- Capisette Supplement Facts
- Swelling (Natural Remedies)
- Swelling in Legs
- Dietary Choices That Cause Fluid Accumulation
- Products That Help Reduce Swelling
- Getting Rid of Excess Fluid
- Capisette: Frequently Asked Questions
- Capisette Interactions
- Swelling in Your Ankles Without Pain
- Can Beer or Wine Cause Swelling?
- More Articles ...
Potassium and Fluid Retention
What is the connection between potassium and fluid retention?
by Brad Chase
Potassium is an essential mineral responsible for proper function of cells, tissues, and organs in the body. It is an electrolyte which is required to maintain a normal water balance in the body.
Is there a connection between potassium and fluid retention? Let’s find out.
Lack of enough potassium can cause water retention, which leads to medical conditions such as edema, swelling, and weight gain.
Potassium is among the 10 most common minerals in the body. It is essential for membrane polarization in the neurons of the nervous system and also for maintaining the osmotic balance between the cells and the interstitial fluids.
While sodium is mostly found in the plasma, potassium is mostly found in the cells. In size, it is a bigger ion than sodium and, therefore, must be pumped out of the cells when needed.
The interchange between sodium and potassium is mediated by the Na+/K+-ATPase pump. This ion pump creates an electrical gradient in cell membranes by pumping out 3 sodium ions out of the cells and 2 potassium ions into them.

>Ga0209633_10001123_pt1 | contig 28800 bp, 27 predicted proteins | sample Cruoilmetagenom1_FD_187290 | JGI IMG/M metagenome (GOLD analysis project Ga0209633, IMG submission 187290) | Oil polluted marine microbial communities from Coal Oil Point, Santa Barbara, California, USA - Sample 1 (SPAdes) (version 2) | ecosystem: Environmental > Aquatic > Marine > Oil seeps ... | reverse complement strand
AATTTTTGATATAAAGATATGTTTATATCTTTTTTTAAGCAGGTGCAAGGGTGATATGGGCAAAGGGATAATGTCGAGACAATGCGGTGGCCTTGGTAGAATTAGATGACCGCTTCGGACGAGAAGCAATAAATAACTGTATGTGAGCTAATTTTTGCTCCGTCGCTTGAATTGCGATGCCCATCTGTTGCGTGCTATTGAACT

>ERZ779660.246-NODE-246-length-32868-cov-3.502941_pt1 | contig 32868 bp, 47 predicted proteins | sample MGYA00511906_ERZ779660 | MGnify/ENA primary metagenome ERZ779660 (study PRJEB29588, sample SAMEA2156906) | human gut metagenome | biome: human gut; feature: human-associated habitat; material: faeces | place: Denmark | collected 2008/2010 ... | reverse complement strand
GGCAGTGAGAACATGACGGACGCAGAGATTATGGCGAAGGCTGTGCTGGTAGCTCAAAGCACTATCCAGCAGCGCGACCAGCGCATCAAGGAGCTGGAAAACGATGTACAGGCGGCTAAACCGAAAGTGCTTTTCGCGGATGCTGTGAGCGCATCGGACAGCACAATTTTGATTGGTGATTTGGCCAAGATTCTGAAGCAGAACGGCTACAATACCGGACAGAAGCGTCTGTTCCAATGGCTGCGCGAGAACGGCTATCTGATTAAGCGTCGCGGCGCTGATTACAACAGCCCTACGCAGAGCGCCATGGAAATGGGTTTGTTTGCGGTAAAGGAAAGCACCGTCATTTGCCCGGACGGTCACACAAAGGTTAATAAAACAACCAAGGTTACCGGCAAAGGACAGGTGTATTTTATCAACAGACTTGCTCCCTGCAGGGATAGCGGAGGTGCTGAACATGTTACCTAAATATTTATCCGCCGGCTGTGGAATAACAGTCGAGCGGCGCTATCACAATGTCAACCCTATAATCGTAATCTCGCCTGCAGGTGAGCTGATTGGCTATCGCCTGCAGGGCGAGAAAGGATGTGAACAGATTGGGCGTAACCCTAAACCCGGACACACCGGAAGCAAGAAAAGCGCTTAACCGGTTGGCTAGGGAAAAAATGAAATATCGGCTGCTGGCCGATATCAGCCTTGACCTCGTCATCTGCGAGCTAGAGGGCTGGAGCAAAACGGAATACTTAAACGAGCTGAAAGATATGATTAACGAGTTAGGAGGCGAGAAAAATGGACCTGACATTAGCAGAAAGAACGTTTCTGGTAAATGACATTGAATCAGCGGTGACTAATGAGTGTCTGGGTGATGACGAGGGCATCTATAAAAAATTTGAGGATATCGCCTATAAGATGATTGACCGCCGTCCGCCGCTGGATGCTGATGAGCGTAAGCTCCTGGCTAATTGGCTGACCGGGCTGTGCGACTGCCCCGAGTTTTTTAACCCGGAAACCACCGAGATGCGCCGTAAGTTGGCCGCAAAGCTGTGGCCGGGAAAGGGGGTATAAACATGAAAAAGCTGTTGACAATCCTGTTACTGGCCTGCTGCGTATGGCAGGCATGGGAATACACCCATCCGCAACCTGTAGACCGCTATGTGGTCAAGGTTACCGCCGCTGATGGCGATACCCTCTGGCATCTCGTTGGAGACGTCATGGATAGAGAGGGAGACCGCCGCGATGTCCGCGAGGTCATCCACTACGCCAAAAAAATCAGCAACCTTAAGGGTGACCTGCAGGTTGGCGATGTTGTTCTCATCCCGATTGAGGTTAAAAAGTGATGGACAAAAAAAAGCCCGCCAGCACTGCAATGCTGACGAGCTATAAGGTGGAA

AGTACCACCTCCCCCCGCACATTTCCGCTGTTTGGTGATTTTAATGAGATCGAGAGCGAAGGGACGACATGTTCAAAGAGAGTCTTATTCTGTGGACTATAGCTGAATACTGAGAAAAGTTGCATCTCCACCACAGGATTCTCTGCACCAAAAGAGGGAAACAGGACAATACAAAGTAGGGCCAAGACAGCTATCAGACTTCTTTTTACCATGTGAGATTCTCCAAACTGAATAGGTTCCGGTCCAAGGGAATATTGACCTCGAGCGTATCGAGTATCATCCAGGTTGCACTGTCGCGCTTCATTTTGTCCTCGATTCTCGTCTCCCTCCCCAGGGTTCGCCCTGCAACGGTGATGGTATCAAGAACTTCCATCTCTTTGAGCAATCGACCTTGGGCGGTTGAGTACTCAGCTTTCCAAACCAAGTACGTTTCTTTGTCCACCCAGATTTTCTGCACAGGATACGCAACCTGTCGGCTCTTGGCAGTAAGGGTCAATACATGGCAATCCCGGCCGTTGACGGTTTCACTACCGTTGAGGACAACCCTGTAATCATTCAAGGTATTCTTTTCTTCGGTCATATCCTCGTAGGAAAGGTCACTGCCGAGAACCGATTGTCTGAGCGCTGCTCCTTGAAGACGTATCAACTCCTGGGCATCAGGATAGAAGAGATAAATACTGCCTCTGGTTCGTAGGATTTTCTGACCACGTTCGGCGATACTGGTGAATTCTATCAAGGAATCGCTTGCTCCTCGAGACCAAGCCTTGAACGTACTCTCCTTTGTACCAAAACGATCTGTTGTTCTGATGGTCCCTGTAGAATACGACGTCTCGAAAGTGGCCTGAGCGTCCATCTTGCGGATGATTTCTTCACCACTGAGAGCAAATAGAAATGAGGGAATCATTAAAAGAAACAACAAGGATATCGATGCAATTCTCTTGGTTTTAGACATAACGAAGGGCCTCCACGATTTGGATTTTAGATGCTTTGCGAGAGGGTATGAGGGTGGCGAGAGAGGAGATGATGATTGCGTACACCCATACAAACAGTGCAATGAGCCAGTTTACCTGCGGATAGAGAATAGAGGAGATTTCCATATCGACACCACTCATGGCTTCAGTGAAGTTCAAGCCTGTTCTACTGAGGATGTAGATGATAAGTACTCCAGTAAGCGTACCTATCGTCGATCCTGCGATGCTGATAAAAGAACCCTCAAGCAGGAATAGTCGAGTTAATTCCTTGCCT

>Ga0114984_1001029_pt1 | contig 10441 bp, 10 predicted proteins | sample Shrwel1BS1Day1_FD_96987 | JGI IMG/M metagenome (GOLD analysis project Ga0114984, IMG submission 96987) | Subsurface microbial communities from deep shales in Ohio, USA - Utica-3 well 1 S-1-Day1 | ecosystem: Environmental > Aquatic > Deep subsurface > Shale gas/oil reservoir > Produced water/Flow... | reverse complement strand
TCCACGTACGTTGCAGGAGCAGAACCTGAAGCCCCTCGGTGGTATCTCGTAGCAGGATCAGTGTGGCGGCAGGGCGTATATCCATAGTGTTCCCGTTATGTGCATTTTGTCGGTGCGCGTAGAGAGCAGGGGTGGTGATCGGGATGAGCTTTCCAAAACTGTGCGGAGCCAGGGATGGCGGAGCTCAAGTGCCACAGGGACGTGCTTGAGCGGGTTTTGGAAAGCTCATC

The tongue can detect potassium ions. In fact, potassium triggers 3 out of the 5 taste sensations. Low concentrations of potassium salts taste sweet while high concentrations taste alkaline or bitter. Potassium can also taste salty.
The bitter taste of high concentration potassium salt solutions is the reason why they are rarely used in potassium supplementation therapies.
Potassium is essential for muscle contraction and impulse conduction in the nerves. When the potassium level in the body falls, a medical condition known as hypokalemia results.
Symptoms of hypokalemia include vomiting, diarrhea, excessive diuresis, decreased contractility of the muscles, metabolic alkalosis, respiratory paralysis and arrhythmia.
When the potassium level is too high, it can cause hyperkalemia. Hyperkalemia is just as dangerous as hypokalemia.
Symptoms of hyperkalemia include malaise, muscle weakness, metabolic acidosis and palpitations. Others include tingling in the hands and feet and arrhythmia.
Unlike sodium which is mostly found in the blood plasma, potassium is the major positive ion in cells. Therefore, it is filtered to a lesser extent in the kidneys.
When the plasma passes through the kidneys, it is filtered by the glomerulus. Most of the sodium and potassium passing through are reabsorbed back into the blood.
As the plasma passes through the kidneys, potassium is secreted twice and reabsorbed three times along the way.